Ameren Missouri, Enginuity Worldwide and ECAP LLC announced a partnership that will focus on development of renewable fuel sources that may provide a new revenue opportunity for rural businesses and help diversify power generation fuel sources in Missouri.
The partnership is a result of months of conversation and due diligence focusing on supply, handling, logistics, compatibility and performance. Ameren Missouri is committed to a cleaner and more diverse mix of energy resources to serve its customers. As part of this effort, Ameren Missouri is looking at an initial goal of adding solid engineered biomass fuel into its fuel mix if continuing assessments remain favorable. If these efforts are successful, Ameren Missouri may increase the amount of biomass used to generate electricity in the future.
ECAP LLC, with technology licenses from Enginuity, could build multiple fuel production facilities to manufacture Enginuity’s solid engineered biomass fuel for Ameren to use in their system. The initial fuel projections would require a multi-year investment by ECAP LLC and its partners, up to a $50 million capital investment. These future facilities are projected to create approximately 180 jobs and would foster a $40 million annual impact in the rural economy.
Ameren Missouri is transitioning its power portfolio to a cleaner and more diverse mix of energy resources, including the use of more local, homegrown biomass for the benefit of Missouri consumers and Ameren Missouri customers.
Ameren Missouri is supportive of generating power from annually renewable agricultural biomass, especially homegrown biomass that provides economic benefits to Missouri farmers, rural Missourians and Ameren Missouri customers.
Warren Wood, vice president of external affairs and communication for Ameren Missouri said, “This is an exciting day. We have researched several technologies and believe this technology could be a means to take advantage of Missouri’s enormous, but largely untapped, agricultural biomass as an energy resource. We have conducted tests and the biomass fuel produced with Enginuity’s technology has the potential to meet our requirements. Ameren Missouri is proud to work with both Enginuity and ECAP LLC as we pioneer utilizing agriculture biomass to the great benefit of our environment and our economy in Missouri.”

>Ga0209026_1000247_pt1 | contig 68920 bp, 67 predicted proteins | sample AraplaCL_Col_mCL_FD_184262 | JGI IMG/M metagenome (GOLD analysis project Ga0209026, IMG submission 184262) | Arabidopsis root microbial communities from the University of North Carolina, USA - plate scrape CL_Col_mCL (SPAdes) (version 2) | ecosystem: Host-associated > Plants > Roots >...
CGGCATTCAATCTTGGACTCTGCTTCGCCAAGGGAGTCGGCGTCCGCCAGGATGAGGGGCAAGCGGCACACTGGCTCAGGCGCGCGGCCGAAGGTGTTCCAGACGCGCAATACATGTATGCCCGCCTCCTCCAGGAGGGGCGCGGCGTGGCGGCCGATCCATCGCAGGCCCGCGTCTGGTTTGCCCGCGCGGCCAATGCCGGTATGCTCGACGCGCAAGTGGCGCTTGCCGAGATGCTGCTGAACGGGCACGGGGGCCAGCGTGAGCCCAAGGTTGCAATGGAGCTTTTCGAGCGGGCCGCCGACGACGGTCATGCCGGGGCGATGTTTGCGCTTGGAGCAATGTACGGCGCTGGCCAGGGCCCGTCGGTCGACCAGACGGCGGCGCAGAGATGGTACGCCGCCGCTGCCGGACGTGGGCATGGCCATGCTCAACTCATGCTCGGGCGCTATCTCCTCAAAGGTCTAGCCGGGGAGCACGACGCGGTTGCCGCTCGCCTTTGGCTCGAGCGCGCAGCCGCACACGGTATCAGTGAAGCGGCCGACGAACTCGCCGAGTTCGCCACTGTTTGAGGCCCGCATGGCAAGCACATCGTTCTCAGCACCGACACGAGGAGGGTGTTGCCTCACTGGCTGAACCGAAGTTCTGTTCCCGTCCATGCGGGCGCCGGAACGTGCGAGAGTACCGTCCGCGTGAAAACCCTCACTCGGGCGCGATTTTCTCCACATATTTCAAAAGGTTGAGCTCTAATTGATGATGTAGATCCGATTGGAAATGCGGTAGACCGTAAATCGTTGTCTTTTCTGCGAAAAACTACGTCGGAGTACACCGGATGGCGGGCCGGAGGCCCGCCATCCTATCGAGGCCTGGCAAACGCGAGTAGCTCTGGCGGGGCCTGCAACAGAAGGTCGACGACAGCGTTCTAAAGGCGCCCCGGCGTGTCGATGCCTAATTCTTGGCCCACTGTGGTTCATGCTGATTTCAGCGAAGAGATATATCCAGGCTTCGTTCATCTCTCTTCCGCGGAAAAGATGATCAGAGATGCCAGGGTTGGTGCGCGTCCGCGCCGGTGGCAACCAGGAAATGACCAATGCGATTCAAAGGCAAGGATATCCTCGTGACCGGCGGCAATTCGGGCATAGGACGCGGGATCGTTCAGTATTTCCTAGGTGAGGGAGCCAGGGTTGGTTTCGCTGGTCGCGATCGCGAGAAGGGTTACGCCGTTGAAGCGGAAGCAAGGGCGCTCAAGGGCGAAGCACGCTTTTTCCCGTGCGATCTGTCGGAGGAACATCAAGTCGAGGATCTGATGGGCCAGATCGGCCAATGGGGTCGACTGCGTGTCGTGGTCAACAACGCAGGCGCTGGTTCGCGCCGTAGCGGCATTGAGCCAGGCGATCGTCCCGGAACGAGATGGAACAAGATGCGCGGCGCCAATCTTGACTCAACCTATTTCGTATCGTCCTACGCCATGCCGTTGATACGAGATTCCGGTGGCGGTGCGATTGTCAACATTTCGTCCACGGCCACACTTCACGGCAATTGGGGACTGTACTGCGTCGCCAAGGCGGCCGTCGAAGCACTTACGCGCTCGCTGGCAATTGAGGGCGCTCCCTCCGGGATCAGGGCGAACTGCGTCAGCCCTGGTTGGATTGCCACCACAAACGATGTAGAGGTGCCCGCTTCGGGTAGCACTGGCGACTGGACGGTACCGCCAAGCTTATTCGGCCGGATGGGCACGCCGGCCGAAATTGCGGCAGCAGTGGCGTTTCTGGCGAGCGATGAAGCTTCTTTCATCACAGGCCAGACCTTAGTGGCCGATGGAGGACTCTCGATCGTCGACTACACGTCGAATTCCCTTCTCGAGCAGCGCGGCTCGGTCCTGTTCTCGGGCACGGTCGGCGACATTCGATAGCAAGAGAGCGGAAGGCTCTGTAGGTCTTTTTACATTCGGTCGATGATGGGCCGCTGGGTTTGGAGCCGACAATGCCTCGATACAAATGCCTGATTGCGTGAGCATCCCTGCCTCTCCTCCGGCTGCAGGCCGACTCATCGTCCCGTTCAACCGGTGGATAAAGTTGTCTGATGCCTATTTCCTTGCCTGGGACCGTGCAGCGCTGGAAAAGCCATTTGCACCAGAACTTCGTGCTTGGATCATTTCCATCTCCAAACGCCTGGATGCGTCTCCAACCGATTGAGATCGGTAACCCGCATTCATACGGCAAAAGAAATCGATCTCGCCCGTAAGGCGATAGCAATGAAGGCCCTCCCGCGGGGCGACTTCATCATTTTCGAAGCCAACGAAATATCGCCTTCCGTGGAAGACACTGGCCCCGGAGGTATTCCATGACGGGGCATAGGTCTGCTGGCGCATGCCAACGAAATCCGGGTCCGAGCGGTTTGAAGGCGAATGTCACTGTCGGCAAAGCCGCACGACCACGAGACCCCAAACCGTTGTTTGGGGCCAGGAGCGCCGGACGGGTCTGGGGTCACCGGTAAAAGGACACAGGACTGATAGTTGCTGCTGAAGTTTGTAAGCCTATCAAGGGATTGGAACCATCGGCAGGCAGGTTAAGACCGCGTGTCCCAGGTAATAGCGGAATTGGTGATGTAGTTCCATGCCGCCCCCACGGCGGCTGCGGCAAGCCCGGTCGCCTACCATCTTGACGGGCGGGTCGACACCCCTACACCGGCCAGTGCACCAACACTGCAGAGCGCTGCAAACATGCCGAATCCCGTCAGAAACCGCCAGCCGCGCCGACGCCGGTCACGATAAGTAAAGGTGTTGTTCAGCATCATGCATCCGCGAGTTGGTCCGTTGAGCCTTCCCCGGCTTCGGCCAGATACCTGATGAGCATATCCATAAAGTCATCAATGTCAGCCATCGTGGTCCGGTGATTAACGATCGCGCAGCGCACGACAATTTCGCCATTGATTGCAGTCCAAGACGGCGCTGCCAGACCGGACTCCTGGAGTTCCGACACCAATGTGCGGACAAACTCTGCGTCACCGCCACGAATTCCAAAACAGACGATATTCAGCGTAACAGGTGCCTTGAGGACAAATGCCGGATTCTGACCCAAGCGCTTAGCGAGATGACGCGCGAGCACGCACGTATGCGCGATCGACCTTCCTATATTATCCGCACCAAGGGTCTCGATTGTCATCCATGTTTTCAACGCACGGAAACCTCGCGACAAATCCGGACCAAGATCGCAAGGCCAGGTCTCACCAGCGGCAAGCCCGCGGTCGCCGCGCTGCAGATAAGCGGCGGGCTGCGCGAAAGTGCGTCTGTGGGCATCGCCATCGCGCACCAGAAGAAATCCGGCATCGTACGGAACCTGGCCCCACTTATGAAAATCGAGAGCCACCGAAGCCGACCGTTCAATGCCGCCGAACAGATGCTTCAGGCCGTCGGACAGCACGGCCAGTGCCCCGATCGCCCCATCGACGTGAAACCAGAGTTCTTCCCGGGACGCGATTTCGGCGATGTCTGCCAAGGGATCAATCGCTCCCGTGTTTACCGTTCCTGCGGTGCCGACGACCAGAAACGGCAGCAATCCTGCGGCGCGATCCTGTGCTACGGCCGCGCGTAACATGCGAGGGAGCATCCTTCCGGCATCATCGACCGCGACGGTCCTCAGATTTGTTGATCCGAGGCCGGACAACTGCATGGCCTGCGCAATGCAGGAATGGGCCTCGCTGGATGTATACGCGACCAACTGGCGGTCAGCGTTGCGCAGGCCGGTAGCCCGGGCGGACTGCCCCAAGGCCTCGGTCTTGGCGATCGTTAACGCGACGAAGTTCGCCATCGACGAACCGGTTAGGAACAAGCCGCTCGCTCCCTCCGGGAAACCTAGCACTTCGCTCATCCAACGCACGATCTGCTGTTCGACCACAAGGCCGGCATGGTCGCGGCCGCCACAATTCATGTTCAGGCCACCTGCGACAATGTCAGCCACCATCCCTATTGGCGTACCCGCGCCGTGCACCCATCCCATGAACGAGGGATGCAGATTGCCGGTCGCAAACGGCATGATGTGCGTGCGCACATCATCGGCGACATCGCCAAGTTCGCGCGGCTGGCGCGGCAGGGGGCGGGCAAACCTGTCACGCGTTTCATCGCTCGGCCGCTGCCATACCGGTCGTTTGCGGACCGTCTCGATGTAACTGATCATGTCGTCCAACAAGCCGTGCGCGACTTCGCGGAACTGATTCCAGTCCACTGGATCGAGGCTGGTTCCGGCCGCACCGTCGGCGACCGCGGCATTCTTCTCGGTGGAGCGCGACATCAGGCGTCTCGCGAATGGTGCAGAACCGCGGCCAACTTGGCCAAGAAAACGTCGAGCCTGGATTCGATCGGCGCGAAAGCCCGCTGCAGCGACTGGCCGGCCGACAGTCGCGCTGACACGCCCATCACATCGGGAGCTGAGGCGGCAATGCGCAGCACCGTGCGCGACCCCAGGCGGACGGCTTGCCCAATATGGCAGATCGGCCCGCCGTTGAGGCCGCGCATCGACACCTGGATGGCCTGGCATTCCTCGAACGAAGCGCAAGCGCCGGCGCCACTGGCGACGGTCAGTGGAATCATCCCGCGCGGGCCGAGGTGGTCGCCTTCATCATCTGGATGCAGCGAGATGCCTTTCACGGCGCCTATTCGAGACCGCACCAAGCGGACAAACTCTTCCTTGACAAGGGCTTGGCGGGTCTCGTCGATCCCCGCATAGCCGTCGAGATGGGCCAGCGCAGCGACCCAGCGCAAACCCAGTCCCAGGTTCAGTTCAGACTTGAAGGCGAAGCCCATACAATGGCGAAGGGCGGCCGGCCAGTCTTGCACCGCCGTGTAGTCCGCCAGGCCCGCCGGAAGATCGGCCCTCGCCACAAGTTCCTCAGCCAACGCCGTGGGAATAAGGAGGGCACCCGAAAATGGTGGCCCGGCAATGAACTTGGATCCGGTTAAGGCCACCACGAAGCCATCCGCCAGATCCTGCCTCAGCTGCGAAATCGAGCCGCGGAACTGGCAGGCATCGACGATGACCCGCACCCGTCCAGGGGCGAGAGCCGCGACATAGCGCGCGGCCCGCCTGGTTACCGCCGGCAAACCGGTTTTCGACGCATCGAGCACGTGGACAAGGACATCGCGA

Biomass, cofired with coal, reduces greenhouse gas emissions and has the potential to decrease Missouri’s reliance on out-of-state fuel sources for power generation.
ECAP LLC is a next generation, Missouri-based agri-business. With its 500-plus Missouri farmers, it has the foundation to provide vast amounts of annually renewable biomass supply for energy production.
David Vogt, chairman of ECAP LLC said, “The Board of Directors and the over 500 farmers who we represent are thrilled to partner with Ameren Missouri and Enginuity to be a part of evaluating something that has never been done on this scale with agricultural biomass feedstock. We are excited about what this new commodity stream could mean for Missouri farmers and their families. It is also exciting that Missouri farmers continue to contribute to diversifying our country’s energy portfolio in a way that enhances both the environment and the rural economy.”
Enginuity Worldwide, a Missouri-based technology company, has developed a patented process that makes fuel that is transportable, energy-dense and that unlocks baseload renewable electricity generation. Enginuity takes excess agriculture residue to produce lower-emission, renewable energy at a value-based price point.
Nancy Heimann, CEO For Enginuity Worldwide said, “We are very pleased to work with these partners and look forward to providing our expertise and bridge technology that alters raw biomass at the cellular level and transforms it into Enginuity’s solid engineered biomass fuel that produces baseload renewable biopower when cofired with coal, and reduces greenhouse gas emissions. Our technology makes “field to fuel” a technological and economic reality that can bring benefit to both the energy generation and agricultural industries.”